Sunday, July 22, 2007


I haven't done much blogging of late -- been traveling some and tending my own garden a good bit. Indeed, I've been thinking that I ought to share both some photos and some reflections on such tending. Then this evening, as I was out watering said garden, a fire engine and rescue vehicle pulled up our quiet street. This is not particularly unusual, as we live just down the hill from a station and they sometimes run the trucks up our way -- perhaps for practice.
But this time they stopped right in front of our house. I was pretty sure nothing was on fire, but having the fire department stop in front of the house does give one pause. They were here to tend to a neighbor across the street -- a middle-aged man in poor health with diabetes and kidney issues.
We met him some months after we moved in four years ago, but only after many months of scornfully referring to him as "boat man" because he kept a big-butt boat parked in the street and drive a honking SUV. In our environmentally concerned, liberal superiority we scorned and mocked him.
Then one day he approached me and said, "you have dogs."
It sounded like an accusation and I was instantly defensive anticipating some complaint about barking.
Instead, "boat man" held out a bag of dog biscuits and told me that his aging dog has been diagnosed, like him, with kidney disease and could no longer eat the biscuits. He wanted to know if our dogs would like them.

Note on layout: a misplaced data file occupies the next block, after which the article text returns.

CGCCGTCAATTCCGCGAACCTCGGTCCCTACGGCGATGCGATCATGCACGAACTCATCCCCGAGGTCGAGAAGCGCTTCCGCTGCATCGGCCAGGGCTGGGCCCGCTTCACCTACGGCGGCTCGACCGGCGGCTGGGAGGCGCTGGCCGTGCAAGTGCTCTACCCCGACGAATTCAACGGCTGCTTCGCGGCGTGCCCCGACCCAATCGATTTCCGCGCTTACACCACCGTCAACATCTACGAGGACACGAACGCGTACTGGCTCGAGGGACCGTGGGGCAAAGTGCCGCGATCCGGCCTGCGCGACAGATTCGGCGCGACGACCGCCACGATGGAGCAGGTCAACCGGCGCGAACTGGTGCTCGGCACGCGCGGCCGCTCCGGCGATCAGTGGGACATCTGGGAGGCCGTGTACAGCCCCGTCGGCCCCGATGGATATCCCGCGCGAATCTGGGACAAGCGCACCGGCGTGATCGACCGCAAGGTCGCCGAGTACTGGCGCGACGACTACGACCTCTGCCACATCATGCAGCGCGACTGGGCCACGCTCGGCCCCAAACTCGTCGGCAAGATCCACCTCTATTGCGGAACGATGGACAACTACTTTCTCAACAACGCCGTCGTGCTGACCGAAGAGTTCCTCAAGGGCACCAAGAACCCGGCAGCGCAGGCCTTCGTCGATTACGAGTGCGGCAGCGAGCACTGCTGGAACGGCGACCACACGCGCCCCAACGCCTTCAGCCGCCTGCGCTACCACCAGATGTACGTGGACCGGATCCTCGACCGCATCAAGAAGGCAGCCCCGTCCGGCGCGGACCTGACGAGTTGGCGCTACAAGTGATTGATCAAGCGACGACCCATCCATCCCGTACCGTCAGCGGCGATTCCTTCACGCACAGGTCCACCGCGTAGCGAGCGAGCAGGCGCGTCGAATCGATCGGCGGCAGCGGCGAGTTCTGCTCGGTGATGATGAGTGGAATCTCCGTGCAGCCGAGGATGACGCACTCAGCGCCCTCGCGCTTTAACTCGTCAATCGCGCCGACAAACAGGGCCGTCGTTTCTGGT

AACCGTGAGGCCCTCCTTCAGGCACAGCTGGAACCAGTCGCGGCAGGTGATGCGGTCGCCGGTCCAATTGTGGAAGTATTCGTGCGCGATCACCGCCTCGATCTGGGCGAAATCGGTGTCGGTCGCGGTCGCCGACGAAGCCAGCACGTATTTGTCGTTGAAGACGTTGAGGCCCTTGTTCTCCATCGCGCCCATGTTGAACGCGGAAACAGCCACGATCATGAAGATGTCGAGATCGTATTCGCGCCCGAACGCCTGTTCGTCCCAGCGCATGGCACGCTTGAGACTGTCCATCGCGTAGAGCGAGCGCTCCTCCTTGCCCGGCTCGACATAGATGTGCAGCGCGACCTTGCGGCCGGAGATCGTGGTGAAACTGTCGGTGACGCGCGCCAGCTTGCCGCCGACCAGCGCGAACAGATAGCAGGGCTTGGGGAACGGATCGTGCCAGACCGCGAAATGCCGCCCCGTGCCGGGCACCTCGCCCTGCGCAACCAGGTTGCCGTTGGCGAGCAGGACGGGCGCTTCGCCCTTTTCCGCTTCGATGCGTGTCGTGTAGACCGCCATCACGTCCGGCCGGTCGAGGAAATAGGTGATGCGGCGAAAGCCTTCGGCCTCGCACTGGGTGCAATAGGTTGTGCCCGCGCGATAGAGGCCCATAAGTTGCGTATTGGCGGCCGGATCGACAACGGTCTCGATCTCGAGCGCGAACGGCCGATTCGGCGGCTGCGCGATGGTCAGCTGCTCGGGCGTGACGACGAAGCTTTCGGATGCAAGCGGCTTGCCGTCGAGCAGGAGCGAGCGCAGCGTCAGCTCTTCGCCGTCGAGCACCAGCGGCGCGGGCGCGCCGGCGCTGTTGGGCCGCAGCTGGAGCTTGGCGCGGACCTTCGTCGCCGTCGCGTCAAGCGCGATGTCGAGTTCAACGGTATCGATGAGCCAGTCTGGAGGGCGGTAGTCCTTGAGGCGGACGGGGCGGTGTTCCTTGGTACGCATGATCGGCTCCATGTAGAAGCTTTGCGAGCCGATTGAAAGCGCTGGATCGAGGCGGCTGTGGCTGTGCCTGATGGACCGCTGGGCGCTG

A few weeks later he knocked on our dooor. I answered, surprised to see him. He said, "you're a preacher, right."
Again, having just been in the news a great deal, I was defensive and anticipated an attack on my liberal views.
Instead, "boat man" -- whose name I now knew -- told me that his father was in the hospital dying and, though he was estranged from his dad and from any faith community, he thought his father would like to have the Roman Catholic last rights administered so he thought I might be able to help him find a priest.
These days I tend the garden, which is in the front yard, in large part so that I can be connected with my neighbors, so that I don't dismiss the ones I don't well know, so that I might be open to the grace that happens when the boat man becomes a neighbor instead of a stranger.
Now he's in the hospital and we will tend to him as best we can.
Meanwhile, Cheryl is across the street engaged in a long conversation with the extremely conservative man who lives just up the street from us. And it all makes me wonder, which of these is my neighbor?

No comments: